> As such, IMHO, binary distro users have no standing to complain.
That's a rather cold view, even if is is the FOSS view, people depend on
others to make good decisions, and yes, we do have a right to question
their decisions, that's how people learn about what is a good one and
what is not, then they can make better ones. It was one of the
recommendations of St. Paul, "Question all things, retain that which is
true." 1 Thessalonians 5:21. If a faith based religious leader can
recommend that, surely we who are (think we are), more into the
scientific method can also.
As systemd makes both testing and changing much harder, I think you can
understand why it's a poor choice. This is not an opinion, try to get
your system free of systemd, may are the posts I've read where the devs
say that it is impossible. And, as systemd continues to take on the
functionality and often times in place of what used to be modular
software, I think you can see how something that's free is not
necessary something that's what you need. If I sent the starving people
in Africa sugarless bubble gum should they thank me? If they don't want
it they can fly over here and return it to the store. This may be a
drastic example, but the point remains that many, many, three billion++
many people are in the same situation when it comes to software. They
can't help themselves, like Doug. And I can't spend my whole life
maintaining my system even though I might be able too. Look at RMS, he
is a prolific software writer and a master hacker, and yet for all his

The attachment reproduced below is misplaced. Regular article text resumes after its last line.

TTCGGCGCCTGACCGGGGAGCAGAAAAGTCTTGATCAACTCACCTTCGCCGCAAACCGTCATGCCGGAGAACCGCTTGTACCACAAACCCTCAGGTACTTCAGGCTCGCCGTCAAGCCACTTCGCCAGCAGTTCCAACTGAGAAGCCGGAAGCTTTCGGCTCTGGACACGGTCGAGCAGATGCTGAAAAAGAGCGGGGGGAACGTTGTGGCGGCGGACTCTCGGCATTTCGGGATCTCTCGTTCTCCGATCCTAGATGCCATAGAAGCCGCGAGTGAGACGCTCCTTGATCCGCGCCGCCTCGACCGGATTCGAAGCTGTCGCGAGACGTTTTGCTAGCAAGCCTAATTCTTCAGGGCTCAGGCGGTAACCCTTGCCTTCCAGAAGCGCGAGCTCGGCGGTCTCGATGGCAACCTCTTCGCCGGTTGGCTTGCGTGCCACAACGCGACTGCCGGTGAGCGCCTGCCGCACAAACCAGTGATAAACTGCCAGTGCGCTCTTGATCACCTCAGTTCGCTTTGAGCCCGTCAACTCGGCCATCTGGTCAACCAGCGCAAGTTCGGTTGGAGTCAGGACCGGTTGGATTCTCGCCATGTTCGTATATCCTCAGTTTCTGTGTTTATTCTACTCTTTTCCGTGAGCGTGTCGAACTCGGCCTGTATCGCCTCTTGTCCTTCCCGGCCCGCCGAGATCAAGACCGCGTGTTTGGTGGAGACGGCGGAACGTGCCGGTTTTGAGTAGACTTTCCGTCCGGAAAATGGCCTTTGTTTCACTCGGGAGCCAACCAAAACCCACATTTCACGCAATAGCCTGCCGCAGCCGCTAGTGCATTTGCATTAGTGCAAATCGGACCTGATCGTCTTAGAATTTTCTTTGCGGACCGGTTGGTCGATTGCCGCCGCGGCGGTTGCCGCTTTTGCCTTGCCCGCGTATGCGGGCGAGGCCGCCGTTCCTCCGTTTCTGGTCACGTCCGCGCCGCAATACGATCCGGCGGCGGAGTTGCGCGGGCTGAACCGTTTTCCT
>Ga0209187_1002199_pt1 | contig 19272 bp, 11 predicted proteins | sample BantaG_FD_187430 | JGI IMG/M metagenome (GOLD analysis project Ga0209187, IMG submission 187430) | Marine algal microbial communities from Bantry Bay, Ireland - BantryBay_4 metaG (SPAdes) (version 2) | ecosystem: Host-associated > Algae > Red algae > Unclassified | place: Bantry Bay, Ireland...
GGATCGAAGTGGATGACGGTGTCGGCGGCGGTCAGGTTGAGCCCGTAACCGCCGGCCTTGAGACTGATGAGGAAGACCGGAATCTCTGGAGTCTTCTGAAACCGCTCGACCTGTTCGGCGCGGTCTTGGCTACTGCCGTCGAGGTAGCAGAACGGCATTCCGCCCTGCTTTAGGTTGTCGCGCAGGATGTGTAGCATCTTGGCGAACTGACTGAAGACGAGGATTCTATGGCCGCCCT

skill he still asks for help, all the time. And he now has carpal,
tunnel syndrome from what I've read, so all that work has taken a nasty
toll. He probably uses a distro like you too.
I don't think you have a clue what your proposing for Doug, I do. If
you really think that it's possible to create your own fork, then I
challenge you to do it, don't forget KDE and GNOME support. Systemd is
integrated with udev which is tied to most of the graphical tools on
the system, including the xorg-server, vlc, KDE, GNOME, and many of
their utils, just to name a few. If you want a full list try to
uninstalling udev. That's just one tool systemd is into. It's also into
login, GNOME, kdeinit (or so I've heard), and there may be more as
systemd supports actions that xinetd, cron, su, and syslog would
I think I might make several more really good arguments, but I think I
should rather encourage you gentlemen to start reading systemd's code
base, as I did, and all the documentation, as I did, and all of
Lennart's systemd postings, like I did (actually I missed one), I don't
mean the systemd dev's mailing list, and how about all the intelligent
criticism his systemd has drawn, like I did, and some of his mailing
list postings, LIKE I DID. The ignorance brought into this debate is a
problem. FOSS != FOSS unless they are copies or one is drop in
replacement for the other. There are always trade-offs, and almost
always, queer features.
init system's don't need to do more then boot the system, systemd does
much, much more then they do and requires much more then they do, thus
exposing us to a rare kind of bug known as mono-FOSS-lock-in (mono does
not just refer to the init system).
DOUG, There is a fork of Debian called Devuan, I talked on their IRC
channel and people think it's stable, I'm going to try it. Would you
or anybody else be interested in the results of my test?
BTW: I'm not familiar with why sysvinit was a problem, links, anyone?
Taking a humerus approach to this debate, if systemd continues the way
it is going then we will have to irk RMS by calling our systems,
systemd/Linux. Even more interesting is that systemd does not support
Hurd and Linux does not support a micro kernel and thus lacks
functionality, like su, so systemd's devs will have to create a new
micro kernel and then your systems will just simply be called Lenux.